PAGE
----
”We get criticized for too little leadership in Europe and then for too much,” U.S. diplomat Richard Holbrooke said in 1998, after Washington dragged its reluctant European allies into an effort to halt the “ethnic cleansing” campaign unleashed by Yugoslavian leader Slobodan Milošević in Kosovo.
”The fact is the Europeans are not going to have a common security policy for the foreseeable future,” Holbrooke added. “We have done our best to keep them involved. But you can imagine how far I would have got with Mr. Milošević if I’d said, ‘Excuse me, Mr. President, I’ll be back in 24 hours after I’ve talked to the Europeans.”’
One needn’t look further than Ukraine for proof that his point is no less valid today. Though the EU has done what it can, providing tens of billions in financial, humanitarian and military aid, it’s not nearly enough to help Ukraine keep the Russians at bay. If it weren’t for American support, Russian troops would be stationed all along the EU’s eastern flank, from the Baltic to the Black Sea.
Ukraine’s plight highlights the divide between Europe’s geostrategic aspirations and reality. Even though Europe didn’t anticipate Russia’s full-scale invasion, it had been talking for years about the need to improve its defense capabilities.
“We must fight for our future ourselves, as Europeans, for our destiny,” then-German Chancellor Angela Merkel declared in 2017.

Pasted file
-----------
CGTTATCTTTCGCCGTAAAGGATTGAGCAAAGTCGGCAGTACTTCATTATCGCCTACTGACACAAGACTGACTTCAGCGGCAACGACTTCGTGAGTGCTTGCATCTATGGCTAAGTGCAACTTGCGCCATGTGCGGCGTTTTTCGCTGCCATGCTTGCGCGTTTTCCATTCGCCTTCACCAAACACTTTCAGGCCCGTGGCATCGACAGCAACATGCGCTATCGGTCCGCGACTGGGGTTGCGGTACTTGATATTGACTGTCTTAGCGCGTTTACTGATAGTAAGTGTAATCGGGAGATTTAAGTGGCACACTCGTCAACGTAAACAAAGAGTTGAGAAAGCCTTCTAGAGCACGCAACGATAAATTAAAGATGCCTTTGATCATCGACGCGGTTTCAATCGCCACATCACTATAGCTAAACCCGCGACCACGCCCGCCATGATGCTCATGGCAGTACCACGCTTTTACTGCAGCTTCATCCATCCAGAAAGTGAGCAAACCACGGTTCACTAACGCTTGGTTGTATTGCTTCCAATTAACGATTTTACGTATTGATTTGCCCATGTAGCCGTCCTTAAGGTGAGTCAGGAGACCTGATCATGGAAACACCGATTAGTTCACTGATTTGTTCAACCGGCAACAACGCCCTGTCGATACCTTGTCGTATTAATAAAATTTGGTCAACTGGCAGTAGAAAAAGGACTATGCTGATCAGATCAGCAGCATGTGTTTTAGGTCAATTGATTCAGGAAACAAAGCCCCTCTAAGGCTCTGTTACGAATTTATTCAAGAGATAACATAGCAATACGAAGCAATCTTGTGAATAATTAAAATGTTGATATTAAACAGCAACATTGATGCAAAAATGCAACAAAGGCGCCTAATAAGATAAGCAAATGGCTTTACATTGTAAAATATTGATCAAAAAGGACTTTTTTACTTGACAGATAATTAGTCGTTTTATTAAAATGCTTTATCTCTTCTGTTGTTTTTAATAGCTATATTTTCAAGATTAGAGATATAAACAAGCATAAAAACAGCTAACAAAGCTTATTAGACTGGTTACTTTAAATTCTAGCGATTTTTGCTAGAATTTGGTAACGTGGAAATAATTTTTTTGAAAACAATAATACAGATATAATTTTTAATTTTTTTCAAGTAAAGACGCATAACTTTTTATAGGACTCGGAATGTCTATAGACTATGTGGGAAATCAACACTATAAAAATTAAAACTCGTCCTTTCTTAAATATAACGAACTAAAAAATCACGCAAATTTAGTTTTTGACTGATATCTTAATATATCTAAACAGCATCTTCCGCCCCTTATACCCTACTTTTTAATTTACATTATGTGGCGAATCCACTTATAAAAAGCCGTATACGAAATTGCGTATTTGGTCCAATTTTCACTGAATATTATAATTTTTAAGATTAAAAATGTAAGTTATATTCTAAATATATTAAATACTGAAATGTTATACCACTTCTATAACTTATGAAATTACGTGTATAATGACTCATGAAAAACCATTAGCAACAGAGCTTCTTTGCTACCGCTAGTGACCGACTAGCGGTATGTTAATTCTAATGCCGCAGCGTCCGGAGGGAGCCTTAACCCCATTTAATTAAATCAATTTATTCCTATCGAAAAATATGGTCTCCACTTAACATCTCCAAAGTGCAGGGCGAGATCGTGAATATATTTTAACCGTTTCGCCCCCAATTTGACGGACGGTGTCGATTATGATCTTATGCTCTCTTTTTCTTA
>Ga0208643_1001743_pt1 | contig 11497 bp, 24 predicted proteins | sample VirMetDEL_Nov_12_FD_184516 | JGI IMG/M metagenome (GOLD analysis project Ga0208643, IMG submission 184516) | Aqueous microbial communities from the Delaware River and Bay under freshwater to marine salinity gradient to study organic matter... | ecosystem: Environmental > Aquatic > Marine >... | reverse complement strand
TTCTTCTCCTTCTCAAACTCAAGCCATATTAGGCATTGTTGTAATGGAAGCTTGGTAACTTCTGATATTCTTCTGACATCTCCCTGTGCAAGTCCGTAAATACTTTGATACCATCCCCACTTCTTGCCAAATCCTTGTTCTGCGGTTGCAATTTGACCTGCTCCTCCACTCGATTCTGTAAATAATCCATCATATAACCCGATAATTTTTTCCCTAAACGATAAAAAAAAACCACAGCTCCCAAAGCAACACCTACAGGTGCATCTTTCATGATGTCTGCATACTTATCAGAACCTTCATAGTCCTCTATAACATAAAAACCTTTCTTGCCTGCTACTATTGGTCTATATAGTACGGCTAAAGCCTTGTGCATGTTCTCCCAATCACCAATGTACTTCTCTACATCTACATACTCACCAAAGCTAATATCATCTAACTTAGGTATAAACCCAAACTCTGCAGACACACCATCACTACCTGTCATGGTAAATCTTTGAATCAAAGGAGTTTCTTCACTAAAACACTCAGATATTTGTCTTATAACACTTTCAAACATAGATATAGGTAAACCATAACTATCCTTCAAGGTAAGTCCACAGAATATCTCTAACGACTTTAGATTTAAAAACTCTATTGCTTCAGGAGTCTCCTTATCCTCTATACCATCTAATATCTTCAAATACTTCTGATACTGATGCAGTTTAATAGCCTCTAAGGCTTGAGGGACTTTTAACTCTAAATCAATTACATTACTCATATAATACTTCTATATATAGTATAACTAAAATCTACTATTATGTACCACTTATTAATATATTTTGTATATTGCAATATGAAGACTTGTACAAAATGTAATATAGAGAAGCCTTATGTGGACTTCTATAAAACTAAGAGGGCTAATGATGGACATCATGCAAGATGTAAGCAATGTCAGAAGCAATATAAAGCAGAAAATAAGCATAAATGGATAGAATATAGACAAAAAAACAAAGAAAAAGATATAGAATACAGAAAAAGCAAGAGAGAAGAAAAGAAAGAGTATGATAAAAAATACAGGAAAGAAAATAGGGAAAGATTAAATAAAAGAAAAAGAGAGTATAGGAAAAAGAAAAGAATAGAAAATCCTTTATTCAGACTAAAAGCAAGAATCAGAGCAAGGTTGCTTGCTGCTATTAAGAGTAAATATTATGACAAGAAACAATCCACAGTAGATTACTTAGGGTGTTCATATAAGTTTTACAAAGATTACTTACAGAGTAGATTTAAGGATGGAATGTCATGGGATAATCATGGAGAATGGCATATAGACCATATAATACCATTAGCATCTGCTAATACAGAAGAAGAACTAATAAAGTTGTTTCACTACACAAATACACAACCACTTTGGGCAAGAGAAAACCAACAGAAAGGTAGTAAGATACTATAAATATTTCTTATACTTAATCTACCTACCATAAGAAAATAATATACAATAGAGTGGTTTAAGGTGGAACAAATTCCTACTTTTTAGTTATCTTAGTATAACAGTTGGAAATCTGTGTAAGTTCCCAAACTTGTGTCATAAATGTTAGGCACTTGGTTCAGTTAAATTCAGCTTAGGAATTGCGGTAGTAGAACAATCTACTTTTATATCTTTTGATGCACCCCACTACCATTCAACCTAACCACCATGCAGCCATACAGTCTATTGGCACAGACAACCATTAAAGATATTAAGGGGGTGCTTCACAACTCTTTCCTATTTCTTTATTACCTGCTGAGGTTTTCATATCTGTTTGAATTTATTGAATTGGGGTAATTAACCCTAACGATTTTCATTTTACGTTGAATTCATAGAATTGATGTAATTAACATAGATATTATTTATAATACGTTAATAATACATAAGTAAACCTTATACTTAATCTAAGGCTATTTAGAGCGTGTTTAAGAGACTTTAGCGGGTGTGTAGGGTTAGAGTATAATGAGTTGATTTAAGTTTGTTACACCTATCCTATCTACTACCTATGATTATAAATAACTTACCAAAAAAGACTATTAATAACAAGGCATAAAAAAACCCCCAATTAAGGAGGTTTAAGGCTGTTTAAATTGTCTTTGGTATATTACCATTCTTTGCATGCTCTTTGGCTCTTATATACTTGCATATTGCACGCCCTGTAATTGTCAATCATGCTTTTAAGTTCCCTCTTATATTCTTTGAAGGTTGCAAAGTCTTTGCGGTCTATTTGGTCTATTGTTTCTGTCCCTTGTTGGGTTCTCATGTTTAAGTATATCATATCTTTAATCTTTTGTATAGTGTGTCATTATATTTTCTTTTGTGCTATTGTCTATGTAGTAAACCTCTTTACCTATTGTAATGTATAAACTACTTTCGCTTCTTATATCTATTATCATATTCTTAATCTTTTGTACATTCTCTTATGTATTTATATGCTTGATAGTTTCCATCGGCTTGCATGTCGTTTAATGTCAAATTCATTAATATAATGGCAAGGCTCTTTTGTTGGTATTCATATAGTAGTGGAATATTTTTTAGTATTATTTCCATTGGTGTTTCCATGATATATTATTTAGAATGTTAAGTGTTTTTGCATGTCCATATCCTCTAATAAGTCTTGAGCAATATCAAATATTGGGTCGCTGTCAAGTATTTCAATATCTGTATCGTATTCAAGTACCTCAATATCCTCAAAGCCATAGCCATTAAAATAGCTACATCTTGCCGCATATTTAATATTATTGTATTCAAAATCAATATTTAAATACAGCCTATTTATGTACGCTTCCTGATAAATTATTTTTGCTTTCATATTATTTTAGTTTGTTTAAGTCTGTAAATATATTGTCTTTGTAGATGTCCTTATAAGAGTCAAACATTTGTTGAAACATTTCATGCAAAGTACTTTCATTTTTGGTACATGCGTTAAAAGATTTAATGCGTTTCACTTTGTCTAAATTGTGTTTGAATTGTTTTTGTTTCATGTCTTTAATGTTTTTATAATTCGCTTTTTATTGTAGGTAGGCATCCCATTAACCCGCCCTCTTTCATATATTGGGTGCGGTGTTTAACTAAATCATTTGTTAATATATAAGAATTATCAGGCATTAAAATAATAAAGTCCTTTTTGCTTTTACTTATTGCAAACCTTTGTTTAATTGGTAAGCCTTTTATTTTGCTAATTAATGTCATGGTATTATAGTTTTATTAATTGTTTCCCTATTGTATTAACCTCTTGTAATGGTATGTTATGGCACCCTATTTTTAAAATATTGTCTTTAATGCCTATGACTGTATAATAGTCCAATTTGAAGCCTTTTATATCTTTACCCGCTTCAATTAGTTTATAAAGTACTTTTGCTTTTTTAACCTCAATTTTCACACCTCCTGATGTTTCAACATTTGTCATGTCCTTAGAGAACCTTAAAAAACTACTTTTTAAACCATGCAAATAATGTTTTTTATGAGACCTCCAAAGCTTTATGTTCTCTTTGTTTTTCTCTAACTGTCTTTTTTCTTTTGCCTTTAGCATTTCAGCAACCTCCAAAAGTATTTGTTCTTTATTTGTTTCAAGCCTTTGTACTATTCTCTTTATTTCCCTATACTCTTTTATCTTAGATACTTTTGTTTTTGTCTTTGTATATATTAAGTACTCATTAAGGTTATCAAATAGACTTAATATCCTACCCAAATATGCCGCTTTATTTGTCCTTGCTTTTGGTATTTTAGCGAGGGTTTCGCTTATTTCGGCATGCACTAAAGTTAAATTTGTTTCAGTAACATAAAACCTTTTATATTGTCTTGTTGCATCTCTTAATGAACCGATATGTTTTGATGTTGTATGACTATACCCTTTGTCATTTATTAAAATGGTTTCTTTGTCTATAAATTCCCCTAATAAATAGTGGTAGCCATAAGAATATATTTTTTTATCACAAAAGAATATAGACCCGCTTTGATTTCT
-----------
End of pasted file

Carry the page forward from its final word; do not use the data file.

And then nothing happened.
The reality is that it will always be easier to lean on Washington than to achieve European consensus around foreign policy and military capabilities.
That’s why Europe’s discussions about security sound more like fantasy football than Risk.
After Biden decided to send a U.S. aircraft carrier to the eastern Mediterranean in response to the Hamas attack this week, Thierry Breton, France’s EU commissioner, said Europe needed to think about building its own aircraft carrier. Even in Brussels, the comment generated little more than comic relief.
Despite all the rhetoric about the necessity for Europe to play a more global role, not even the leaders of the EU’s biggest members, France and Germany, seem to be serious about it.
As Biden hunkered down in the White House Situation Room to discuss the crisis in Israel, French President Emmanuel Macron and German Chancellor Olaf Scholz were busy conferring in Hamburg.
After agreeing to redouble their efforts to cut red tape in the EU, they took a harbor cruise with their partners.
The leaders celebrated their successful deliberations on a local wharf with beer and Fischbrötchen, a Hamburg fish sandwich. The sun even came out.
But most important: No one’s phone rang.